The energy review recognised the potential benefits of tidal power schemes but also the environmental concerns that a Severn barrage would raise. We therefore committed to a major £400,000 study, which is under way. It is being led by the Sustainable Development Commission, which is working with the DTI, the Welsh Assembly Government, the Department for Environment, Food and Rural Affairs and the South West of England Regional Development Agency.

The SDC is the Government’s independent advisory body on sustainable development. One aspect of its role is to engage in understanding what members of the public and stakeholders believe is the best way to solve the problem. Given its role and expertise, and the complexity of the issues, the commission is well placed to carry out such work.

Steve Webb: Will the Minister clarify the kind of output that he expects from the SDC? Is there a danger that it will say “Yes, this is a really good idea, we must do more work”? Is there not a danger that we will get just another review? What will clinch the decision?

Malcolm Wicks: Let me continue with where we are on the study. Not only will the study consider all aspects of and options for tidal power in the Severn estuary and, more widely, the UK, but, importantly, it will help provide us with a much better understanding
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of the public position on the acceptability of any Severn barrage development. The SDC is undertaking a major stakeholder engagement and public consultation exercise—perhaps it could draw on the hon. Gentleman’s experience—which includes a national survey and several regional public and stakeholder workshops. A final report by the commission setting out its position and advice to the Government on tidal power is expected in July. It will serve to inform any future considerations.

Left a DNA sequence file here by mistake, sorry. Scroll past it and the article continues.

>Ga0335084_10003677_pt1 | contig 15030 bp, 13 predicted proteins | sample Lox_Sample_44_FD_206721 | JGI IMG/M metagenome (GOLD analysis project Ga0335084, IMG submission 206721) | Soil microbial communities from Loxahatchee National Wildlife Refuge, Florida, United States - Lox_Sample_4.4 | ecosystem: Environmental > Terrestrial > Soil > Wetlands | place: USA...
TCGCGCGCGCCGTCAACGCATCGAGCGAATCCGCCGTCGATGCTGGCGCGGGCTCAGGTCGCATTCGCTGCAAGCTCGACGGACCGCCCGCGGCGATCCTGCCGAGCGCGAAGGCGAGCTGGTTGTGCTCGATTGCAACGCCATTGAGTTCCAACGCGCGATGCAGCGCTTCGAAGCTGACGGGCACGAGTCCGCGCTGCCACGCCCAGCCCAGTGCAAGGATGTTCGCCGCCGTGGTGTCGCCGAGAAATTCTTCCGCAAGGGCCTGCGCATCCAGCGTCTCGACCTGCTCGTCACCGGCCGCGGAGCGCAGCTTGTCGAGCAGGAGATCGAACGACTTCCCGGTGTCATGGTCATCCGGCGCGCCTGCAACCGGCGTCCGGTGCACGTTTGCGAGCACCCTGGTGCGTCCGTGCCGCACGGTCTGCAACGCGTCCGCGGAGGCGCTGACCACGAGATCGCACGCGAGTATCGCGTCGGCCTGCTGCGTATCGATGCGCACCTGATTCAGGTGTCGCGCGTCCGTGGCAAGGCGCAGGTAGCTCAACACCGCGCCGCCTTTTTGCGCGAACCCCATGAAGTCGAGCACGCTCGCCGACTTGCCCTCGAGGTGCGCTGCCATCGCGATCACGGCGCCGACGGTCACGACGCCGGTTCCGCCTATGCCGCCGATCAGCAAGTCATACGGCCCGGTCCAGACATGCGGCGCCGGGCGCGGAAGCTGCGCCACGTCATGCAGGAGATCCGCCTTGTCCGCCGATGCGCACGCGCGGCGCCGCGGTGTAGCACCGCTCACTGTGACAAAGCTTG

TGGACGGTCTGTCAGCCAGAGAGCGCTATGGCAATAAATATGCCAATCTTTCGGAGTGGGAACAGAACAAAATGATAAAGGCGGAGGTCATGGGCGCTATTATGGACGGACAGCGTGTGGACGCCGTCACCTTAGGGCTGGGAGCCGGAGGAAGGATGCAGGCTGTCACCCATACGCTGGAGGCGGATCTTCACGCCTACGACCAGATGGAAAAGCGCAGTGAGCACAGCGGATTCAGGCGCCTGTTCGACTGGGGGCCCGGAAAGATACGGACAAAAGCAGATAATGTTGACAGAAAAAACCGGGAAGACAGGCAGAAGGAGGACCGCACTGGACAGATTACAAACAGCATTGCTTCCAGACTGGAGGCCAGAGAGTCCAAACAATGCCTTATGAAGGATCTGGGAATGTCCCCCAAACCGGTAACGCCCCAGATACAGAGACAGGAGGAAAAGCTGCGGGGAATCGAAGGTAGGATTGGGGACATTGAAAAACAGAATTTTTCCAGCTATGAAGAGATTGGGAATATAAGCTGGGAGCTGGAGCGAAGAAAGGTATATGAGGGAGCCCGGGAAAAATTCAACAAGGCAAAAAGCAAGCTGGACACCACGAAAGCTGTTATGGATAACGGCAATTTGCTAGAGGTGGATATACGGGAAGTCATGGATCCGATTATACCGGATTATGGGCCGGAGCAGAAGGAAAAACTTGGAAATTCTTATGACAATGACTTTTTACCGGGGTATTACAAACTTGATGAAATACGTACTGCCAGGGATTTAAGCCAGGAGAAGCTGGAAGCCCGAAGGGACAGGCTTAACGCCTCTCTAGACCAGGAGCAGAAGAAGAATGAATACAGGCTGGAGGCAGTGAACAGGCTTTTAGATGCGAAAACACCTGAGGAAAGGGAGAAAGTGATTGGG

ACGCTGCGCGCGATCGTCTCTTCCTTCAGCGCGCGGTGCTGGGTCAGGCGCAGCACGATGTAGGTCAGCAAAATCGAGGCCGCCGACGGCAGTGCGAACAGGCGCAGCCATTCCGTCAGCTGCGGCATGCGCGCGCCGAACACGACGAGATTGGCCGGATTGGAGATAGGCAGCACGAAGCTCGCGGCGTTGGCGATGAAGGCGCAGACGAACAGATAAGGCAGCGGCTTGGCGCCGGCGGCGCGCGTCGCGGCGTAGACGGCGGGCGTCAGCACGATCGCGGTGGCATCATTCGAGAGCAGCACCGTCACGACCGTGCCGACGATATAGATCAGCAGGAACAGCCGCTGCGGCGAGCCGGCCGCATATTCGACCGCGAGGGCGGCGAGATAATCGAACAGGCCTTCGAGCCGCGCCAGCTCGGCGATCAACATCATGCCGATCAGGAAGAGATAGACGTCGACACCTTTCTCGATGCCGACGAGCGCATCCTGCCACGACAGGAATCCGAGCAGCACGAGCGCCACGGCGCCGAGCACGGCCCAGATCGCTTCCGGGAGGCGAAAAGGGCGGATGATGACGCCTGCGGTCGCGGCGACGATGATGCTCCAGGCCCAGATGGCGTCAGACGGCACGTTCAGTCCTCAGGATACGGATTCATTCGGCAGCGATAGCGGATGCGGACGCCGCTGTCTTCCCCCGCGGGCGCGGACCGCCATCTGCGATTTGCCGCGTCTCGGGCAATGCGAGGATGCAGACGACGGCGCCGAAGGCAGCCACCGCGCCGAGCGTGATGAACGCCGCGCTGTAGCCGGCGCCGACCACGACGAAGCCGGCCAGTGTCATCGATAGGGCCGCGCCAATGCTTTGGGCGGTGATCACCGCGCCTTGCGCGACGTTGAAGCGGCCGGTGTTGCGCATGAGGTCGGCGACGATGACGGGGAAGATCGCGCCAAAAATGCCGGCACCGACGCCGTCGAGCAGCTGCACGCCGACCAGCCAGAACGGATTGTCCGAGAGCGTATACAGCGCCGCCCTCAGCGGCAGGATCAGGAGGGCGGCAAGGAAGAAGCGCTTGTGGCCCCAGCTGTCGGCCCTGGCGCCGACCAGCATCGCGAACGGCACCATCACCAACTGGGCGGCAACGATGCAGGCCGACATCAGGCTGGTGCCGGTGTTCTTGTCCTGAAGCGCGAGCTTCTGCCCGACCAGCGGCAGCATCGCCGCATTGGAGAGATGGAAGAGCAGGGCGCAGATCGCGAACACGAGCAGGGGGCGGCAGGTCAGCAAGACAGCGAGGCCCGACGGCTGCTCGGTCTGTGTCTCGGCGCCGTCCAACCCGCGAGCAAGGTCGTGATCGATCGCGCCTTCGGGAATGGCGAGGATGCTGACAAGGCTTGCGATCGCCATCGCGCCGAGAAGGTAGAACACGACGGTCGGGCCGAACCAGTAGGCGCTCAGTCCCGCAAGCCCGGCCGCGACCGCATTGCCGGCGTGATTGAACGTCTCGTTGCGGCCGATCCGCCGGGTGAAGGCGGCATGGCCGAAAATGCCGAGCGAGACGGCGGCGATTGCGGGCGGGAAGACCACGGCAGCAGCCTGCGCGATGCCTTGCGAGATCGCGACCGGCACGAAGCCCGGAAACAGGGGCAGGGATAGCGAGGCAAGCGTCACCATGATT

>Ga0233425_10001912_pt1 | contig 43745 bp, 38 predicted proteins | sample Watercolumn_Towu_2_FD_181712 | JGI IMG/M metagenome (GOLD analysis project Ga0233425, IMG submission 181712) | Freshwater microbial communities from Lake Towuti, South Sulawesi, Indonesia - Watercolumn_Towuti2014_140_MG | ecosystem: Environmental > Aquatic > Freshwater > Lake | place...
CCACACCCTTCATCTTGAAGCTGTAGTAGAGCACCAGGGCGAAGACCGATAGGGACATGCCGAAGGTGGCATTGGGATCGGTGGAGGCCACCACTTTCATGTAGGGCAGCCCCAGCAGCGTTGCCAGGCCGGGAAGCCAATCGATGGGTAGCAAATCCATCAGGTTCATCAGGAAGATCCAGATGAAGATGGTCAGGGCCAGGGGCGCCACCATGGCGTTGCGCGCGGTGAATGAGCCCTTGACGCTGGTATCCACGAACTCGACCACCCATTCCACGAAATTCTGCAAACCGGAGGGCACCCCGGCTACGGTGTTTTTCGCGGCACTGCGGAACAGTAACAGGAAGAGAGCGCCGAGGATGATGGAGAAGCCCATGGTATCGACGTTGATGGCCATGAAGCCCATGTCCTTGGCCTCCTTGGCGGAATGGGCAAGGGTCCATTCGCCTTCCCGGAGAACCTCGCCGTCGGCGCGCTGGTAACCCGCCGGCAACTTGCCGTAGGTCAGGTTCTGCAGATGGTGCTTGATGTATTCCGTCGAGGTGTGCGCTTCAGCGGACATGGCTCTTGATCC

I hope that the hon. Gentleman will agree that that is not just another study. It is a significant exercise involving the key players—agencies in England and Wales—and, with the public consultation element, will result in an important report. I hear what he is saying about just getting on with it, and his volunteering me to head forward, with his help, with my bucket and spade. However, given the complexity and the fact that it has been quite some time since the last proper study, it is not unreasonable that we examine the issue carefully, and that the Government consider the commission’s report carefully.

Once again, I am grateful to the hon. Gentleman for enabling this discussion to take place. It has been a useful contribution to the debate. The Government fully recognise the contribution that tidal energy in its different forms—including the tidal resource potential that exists in the Severn estuary—could make towards our goals. Of course, he will appreciate that I cannot comment on the detail of the forthcoming energy White Paper, but I can assure him and colleagues that tidal power, including that in the Severn, will be covered in the forthcoming White Paper.

Sir Nicholas Winterton (in the Chair): I thank hon. Members for that most interesting debate. There are advantages to being in the Chair—one can actually learn something. The House is grateful to the hon. Member for Northavon (Steve Webb) for initiating the debate and to the Minister for replying.

Question put and agreed to.

Adjourned accordingly at three minutes to Two o’clock.